Day 198: The Elf on the Shelf

Until recently, I have learned and understood all of the practices and customs that come with the festive season of Christmas, however, a new custom has become common practice among tribes in this culture, one that I am still educating myself about daily.  This new practice involves the adoption, or rather, the purchase of a small elfin figure and placing said elfin figure high upon a ledge or shelf within the tribal abode.  You see, the purpose of this small holiday sentinel is to ensure the agreeable behavior of the natives through the duration of the festive season. Originally, I scoffed at the concept of adopting such a token, however, after learning the legend that accompanies its adoption into a tribe, I have reconsidered my first impression.

The elfin figure itself is no more than a mere six inches tall when seated upon a ledge or shelf, its legs dangle below a few more inches.  His clothing resembles that of the strange old man in the red suit, a costume synonymous with this holiday season.  The figure says not a word and in fact does very little to enforce his mission – to report all of the deeds of the natives, good and bad, to the strange old man in the red suit, who apparently notes their activity in some archive somewhere.  Methinks that it is merely the threat of being reported on that keeps the natives of good behavior and agreeable.

Each day as natives retire for their daily slumbers, the elfin figure, by magic, of course, becomes animated and transports itself to the northern most point of the world, supposedly where the man in the red suit resides, there to report on the behavior of the natives that it observes.  It then, by magic again, returns to the tribal abode before the natives awake, in a different vantage point than the previous day.  The natives are instructed to find said elf but are not allowed to touch the figure, for if they do, the elfin figure will lose its magic, and thus be unable to report on the days events.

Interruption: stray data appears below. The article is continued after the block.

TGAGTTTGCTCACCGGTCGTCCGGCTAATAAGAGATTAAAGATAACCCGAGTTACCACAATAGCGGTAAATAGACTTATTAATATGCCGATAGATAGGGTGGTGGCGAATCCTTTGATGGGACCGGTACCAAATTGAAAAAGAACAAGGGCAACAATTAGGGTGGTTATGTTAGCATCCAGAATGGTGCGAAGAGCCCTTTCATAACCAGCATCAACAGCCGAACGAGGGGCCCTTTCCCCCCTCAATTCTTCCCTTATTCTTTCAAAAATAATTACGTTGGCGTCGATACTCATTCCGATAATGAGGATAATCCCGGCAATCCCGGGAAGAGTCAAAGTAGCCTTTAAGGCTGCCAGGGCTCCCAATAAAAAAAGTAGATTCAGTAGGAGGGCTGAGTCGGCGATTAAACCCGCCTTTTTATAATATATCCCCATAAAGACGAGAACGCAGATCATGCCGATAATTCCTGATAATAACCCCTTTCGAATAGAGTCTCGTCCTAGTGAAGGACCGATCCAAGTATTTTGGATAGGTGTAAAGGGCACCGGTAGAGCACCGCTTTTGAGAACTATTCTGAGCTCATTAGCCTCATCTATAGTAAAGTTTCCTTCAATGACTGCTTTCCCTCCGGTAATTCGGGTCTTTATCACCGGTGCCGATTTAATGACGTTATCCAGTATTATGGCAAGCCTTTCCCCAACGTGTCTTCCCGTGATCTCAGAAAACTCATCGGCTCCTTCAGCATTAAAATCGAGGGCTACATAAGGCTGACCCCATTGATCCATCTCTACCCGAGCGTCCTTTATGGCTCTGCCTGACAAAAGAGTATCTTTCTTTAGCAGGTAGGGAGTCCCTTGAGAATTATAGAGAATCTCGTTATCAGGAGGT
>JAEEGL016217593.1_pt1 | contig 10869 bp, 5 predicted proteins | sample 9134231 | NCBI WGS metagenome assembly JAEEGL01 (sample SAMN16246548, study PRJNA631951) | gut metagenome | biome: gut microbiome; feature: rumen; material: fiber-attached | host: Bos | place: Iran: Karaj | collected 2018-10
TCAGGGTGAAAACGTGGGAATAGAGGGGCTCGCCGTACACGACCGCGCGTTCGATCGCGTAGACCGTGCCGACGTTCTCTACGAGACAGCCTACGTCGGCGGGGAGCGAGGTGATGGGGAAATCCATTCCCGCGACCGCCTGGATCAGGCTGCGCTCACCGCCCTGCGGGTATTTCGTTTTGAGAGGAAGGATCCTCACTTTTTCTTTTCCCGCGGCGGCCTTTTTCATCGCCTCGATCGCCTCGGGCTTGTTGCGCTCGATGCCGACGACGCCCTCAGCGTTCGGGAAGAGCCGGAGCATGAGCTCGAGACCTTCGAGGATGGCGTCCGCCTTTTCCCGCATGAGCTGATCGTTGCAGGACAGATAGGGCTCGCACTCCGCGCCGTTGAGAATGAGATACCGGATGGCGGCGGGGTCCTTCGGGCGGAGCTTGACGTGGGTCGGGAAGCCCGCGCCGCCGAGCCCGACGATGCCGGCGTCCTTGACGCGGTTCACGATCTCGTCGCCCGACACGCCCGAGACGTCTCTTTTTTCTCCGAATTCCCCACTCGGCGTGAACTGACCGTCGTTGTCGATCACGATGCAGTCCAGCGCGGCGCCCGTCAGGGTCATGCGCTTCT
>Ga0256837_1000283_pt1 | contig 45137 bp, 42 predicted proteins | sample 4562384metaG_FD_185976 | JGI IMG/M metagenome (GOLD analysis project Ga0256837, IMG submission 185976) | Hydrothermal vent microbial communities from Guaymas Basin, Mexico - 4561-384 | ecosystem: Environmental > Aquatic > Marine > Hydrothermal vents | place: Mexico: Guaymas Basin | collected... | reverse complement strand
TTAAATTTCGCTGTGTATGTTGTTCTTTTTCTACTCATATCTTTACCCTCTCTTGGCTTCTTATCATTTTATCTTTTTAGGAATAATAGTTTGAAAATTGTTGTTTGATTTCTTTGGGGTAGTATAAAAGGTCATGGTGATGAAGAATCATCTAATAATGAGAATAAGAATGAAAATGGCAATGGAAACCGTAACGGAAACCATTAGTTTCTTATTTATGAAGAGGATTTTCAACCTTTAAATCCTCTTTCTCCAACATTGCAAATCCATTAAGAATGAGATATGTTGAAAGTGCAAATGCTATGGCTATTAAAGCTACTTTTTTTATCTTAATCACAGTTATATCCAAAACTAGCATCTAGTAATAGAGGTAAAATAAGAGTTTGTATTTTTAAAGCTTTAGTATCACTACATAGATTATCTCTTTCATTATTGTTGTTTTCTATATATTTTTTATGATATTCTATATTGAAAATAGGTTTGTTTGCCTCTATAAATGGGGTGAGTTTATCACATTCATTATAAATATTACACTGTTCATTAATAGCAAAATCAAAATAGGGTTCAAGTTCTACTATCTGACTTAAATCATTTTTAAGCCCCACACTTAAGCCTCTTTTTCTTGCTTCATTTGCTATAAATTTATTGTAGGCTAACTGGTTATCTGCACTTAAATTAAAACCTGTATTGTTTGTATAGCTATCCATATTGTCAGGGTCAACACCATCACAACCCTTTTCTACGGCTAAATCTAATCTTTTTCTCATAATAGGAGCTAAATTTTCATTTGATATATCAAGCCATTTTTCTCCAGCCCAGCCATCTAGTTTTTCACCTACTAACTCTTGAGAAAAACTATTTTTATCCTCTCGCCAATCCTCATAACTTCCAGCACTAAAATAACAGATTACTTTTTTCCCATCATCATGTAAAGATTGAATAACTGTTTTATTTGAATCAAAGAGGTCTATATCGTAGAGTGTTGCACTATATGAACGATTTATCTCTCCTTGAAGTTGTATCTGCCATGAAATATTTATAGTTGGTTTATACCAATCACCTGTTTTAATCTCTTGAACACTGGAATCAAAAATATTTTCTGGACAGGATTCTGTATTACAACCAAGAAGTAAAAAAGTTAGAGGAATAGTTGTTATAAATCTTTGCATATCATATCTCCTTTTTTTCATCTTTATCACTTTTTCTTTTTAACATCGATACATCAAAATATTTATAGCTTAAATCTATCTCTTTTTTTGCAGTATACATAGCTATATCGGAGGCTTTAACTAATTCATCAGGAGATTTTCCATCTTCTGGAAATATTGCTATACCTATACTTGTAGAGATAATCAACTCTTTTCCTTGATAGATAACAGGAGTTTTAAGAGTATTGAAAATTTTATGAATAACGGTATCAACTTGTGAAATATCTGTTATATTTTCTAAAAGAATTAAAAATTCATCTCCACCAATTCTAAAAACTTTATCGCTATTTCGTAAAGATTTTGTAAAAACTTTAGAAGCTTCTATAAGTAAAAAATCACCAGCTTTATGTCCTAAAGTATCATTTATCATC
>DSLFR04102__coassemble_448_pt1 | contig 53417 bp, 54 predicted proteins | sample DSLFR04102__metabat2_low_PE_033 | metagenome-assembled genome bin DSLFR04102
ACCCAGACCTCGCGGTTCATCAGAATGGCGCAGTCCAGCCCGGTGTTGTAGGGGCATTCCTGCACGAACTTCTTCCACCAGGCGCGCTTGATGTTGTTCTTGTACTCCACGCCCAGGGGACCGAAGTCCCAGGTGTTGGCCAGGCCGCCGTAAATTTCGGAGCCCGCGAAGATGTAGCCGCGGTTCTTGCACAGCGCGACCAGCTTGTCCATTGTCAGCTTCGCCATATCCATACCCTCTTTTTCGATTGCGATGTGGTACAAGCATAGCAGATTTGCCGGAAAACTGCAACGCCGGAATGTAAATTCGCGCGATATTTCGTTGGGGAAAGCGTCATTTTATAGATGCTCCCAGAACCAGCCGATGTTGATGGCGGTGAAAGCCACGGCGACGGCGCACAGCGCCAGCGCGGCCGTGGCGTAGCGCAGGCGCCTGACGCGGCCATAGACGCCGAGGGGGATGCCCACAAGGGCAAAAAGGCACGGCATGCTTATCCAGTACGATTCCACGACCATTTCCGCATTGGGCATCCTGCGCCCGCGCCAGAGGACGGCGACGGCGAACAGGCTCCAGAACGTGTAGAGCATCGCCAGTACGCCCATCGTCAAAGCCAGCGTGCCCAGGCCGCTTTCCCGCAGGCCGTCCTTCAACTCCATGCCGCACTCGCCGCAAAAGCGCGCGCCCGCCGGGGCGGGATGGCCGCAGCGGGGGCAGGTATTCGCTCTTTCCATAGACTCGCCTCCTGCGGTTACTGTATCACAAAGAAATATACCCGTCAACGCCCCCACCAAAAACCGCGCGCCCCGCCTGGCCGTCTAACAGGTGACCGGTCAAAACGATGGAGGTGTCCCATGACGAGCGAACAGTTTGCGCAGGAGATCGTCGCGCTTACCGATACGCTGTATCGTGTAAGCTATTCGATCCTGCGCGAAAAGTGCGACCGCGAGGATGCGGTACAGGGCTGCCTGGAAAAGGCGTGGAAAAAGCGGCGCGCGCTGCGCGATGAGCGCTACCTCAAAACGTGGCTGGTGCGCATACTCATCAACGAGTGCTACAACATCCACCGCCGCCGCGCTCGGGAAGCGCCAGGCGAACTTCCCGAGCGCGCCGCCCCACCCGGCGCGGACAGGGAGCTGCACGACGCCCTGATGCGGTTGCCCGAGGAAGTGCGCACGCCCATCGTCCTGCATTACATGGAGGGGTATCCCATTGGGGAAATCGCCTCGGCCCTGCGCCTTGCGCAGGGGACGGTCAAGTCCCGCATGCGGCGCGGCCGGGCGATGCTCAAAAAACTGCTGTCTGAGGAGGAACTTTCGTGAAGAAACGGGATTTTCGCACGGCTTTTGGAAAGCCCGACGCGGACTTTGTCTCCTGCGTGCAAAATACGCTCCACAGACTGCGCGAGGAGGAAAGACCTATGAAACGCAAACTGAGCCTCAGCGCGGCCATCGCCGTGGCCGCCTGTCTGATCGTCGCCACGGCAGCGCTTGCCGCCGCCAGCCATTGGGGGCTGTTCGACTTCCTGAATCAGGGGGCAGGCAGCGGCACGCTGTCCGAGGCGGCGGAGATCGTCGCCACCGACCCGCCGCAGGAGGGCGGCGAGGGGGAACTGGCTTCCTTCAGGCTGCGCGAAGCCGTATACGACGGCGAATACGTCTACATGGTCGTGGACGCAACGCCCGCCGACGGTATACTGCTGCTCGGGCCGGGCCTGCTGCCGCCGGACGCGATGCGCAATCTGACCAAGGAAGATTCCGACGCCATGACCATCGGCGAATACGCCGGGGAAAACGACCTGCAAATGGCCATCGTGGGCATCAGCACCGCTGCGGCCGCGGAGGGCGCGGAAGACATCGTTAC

Tuesday and Wednesday appear unphased by the elfin figure’s presence and in fact hold the holiday sentinel in little favor.  Upon his adoption into the tribe, Tuesday had very little expression; Wednesday on the other hand desired to teeth on his nose.  Perhaps, the natives are of too young an age to aptly understand the significance of the elf in the tribal abode.  Perhaps, as the natives grow more familiar with the custom, they will endear themselves to him.

I have heard tales of natives providing provisions for the elf on the shelf, including a place to rest and sustenance to consume.  I have heard tales of unruly and disagreeable barbarian natives suddenly turned into civilized members of their tribe – all due to the presence of this magical little elfin figure.  Perhaps, I was hasty in my judgement of his adoption/purchase into the tribe; however, his effect on the tribe still remains to be seen.

For now, I will continue to observe the custom of this ‘elf on the shelf’ and partake in the facilitation of the custom.  Methinks that his effect on the tribe will be minute at best this holiday season, but will perhaps be more influential next year.


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